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5

As Ulf mentioned, the main problem is likely to be condensation. If it has been in a cold vehicle and then moved to a warm room condensation is likely to form. This in itself isn't generally a problem, as it will evaporate again once the amp and components warm up to room temperature, but if you turn the amp on before the condensation is gone you can easily ...


5

Not only are pianos heavier than you probably think - but also the weight distribution is uneven. They are difficult objects to move safely. This is what professionals do: The piano is transported to the truck using a dolly - that is a flat trolley with big strong castors. For a grand piano, the legs get removed and the piano is balanced on its side. ...


4

I assume you are talking about a grand piano. It is possible to snap the legs off when pushing it, if a caster gets stuck. It is rare that it happens, but you definitely want to make sure it NEVER happens to an instrument that weighs 300 pounds and costs $10,000 (or $100,000). When professional movers move a piano from one side of a room to another, ...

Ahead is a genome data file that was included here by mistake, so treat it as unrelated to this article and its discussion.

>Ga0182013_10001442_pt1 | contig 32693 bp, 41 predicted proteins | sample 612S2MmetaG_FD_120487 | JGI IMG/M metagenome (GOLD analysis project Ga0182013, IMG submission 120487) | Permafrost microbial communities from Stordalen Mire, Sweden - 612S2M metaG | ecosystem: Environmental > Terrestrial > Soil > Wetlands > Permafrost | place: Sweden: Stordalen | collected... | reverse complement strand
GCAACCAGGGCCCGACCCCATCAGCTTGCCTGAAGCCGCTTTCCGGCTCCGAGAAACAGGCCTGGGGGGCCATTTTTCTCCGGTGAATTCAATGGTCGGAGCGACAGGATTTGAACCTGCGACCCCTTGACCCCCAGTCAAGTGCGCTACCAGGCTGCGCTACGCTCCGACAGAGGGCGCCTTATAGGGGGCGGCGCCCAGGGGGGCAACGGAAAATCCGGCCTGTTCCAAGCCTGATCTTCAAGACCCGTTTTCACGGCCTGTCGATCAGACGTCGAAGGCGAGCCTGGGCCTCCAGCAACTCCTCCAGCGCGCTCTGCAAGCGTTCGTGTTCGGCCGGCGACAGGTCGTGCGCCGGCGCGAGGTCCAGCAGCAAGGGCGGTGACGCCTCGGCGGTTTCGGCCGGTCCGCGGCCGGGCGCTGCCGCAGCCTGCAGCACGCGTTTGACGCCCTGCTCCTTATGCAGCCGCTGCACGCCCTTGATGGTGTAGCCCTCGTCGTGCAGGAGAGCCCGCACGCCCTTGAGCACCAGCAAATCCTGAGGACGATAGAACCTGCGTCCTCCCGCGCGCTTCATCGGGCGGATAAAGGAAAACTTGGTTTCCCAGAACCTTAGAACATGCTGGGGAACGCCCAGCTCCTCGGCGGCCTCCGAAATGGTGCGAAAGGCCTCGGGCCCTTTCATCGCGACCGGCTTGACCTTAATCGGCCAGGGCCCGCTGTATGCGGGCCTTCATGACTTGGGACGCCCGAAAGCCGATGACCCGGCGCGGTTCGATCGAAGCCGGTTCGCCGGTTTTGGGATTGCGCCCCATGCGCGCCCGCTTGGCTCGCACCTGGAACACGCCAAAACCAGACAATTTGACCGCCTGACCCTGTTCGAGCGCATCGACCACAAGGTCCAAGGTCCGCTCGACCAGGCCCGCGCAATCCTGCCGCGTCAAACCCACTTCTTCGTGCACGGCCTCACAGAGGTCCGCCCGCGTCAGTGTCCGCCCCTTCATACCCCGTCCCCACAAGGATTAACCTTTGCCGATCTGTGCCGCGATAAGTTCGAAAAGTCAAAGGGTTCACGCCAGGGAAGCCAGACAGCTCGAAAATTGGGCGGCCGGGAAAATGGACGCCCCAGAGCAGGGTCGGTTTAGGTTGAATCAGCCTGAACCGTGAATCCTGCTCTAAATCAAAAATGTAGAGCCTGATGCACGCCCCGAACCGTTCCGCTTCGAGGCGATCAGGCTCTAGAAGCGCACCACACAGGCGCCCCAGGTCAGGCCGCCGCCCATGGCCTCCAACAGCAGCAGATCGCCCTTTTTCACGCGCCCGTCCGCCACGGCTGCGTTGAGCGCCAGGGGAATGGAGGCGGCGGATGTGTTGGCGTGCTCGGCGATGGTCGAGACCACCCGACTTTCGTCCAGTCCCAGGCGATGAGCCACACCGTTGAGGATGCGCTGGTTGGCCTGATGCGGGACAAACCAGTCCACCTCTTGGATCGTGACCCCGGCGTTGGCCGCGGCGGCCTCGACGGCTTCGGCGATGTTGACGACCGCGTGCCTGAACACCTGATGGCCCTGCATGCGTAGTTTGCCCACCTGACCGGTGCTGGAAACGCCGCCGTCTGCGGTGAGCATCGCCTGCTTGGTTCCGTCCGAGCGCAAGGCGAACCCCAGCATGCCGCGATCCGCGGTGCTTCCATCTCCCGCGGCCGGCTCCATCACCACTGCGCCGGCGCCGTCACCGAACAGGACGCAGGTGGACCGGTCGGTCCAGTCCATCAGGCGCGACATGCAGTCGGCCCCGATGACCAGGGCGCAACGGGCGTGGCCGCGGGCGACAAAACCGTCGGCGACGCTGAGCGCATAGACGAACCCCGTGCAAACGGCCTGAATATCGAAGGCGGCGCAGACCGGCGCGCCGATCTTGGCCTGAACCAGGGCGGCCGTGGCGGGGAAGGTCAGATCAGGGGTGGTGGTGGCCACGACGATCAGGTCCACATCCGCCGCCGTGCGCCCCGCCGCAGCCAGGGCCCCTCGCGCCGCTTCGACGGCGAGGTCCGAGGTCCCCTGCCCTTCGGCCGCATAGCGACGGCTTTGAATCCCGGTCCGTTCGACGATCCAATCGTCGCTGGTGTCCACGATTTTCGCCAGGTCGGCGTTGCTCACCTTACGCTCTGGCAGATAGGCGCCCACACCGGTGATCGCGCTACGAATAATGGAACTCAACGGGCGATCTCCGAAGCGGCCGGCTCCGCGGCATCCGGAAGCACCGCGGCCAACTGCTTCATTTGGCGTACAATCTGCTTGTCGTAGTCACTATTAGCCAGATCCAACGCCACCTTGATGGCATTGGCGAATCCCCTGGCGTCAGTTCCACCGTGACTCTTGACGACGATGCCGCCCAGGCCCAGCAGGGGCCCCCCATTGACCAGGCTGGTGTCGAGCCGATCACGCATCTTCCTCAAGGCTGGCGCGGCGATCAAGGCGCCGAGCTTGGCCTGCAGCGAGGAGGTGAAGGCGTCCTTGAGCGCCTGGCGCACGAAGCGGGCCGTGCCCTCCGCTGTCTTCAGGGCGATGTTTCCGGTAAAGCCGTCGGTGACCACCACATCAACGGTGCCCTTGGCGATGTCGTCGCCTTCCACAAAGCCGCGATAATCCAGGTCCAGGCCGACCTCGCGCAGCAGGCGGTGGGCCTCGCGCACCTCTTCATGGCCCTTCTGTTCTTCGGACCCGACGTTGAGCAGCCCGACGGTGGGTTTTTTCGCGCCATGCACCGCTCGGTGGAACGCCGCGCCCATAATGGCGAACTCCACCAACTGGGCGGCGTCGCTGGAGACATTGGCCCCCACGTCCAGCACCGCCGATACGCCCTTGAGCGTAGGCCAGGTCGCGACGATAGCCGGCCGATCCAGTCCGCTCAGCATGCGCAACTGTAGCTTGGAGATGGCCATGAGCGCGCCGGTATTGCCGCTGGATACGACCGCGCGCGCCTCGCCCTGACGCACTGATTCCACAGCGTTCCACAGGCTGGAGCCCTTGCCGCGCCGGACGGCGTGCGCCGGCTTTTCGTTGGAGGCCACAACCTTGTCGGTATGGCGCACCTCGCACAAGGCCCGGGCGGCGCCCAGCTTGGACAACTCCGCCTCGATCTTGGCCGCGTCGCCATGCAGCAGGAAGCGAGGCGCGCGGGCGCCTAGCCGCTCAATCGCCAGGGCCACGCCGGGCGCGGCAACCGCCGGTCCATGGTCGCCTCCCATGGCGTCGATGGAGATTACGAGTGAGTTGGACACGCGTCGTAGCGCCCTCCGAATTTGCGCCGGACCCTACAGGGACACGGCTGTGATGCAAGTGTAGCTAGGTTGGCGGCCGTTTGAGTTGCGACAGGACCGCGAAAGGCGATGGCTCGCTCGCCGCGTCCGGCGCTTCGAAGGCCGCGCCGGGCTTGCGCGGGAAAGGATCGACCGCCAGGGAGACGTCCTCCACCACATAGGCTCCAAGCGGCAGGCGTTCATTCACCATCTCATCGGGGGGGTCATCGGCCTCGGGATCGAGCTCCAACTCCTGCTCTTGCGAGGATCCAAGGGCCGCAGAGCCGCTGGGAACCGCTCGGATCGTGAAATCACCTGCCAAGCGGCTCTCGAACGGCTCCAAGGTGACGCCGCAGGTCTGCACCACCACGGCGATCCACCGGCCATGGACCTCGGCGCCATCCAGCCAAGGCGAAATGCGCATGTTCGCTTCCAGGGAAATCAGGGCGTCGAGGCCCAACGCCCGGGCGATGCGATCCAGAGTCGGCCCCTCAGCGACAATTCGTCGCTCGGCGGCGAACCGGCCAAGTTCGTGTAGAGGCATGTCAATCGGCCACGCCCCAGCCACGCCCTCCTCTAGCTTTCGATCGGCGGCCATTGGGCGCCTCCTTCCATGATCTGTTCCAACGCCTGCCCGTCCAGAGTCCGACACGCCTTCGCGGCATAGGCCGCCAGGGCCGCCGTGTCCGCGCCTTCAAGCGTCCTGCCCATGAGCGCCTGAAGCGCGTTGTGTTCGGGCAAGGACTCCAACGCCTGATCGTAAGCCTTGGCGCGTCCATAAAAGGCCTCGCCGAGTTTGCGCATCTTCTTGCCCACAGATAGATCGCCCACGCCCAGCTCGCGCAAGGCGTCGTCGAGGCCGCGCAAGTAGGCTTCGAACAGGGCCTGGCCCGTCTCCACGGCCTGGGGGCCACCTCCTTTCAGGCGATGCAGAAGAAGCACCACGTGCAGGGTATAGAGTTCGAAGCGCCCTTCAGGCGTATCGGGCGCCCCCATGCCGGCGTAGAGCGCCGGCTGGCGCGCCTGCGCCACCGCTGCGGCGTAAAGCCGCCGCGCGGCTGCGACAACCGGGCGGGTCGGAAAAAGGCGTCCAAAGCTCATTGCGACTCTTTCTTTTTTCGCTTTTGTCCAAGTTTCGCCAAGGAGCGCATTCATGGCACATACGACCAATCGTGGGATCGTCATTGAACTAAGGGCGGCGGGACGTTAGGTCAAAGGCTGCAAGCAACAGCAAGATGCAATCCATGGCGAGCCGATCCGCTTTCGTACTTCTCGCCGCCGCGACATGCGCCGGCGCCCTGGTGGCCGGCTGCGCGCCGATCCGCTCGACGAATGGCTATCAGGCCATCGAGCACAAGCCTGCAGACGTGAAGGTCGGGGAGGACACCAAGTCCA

3

This is maybe not exactly an answer to your question, but still: I once left my GK bass combo in a truck in -30°C (-22°F) over night (in Finland). When I took it in and turned it on the next morning there was a loud bang with a flash, and it went dead. It was a chip that exploded, supposedly from a short circuit caused by moisture. I shouldn't have left it ...


1

My personal experience is with a violin, not a piano. However, since both instruments are made of wood and metal strings, there are some parallels, so my answer should still be useful. With a wooden instrument, cold alone will not cause damage. It may cause the piano to go out of tune while the temperature is different, and it may not completely recover ...



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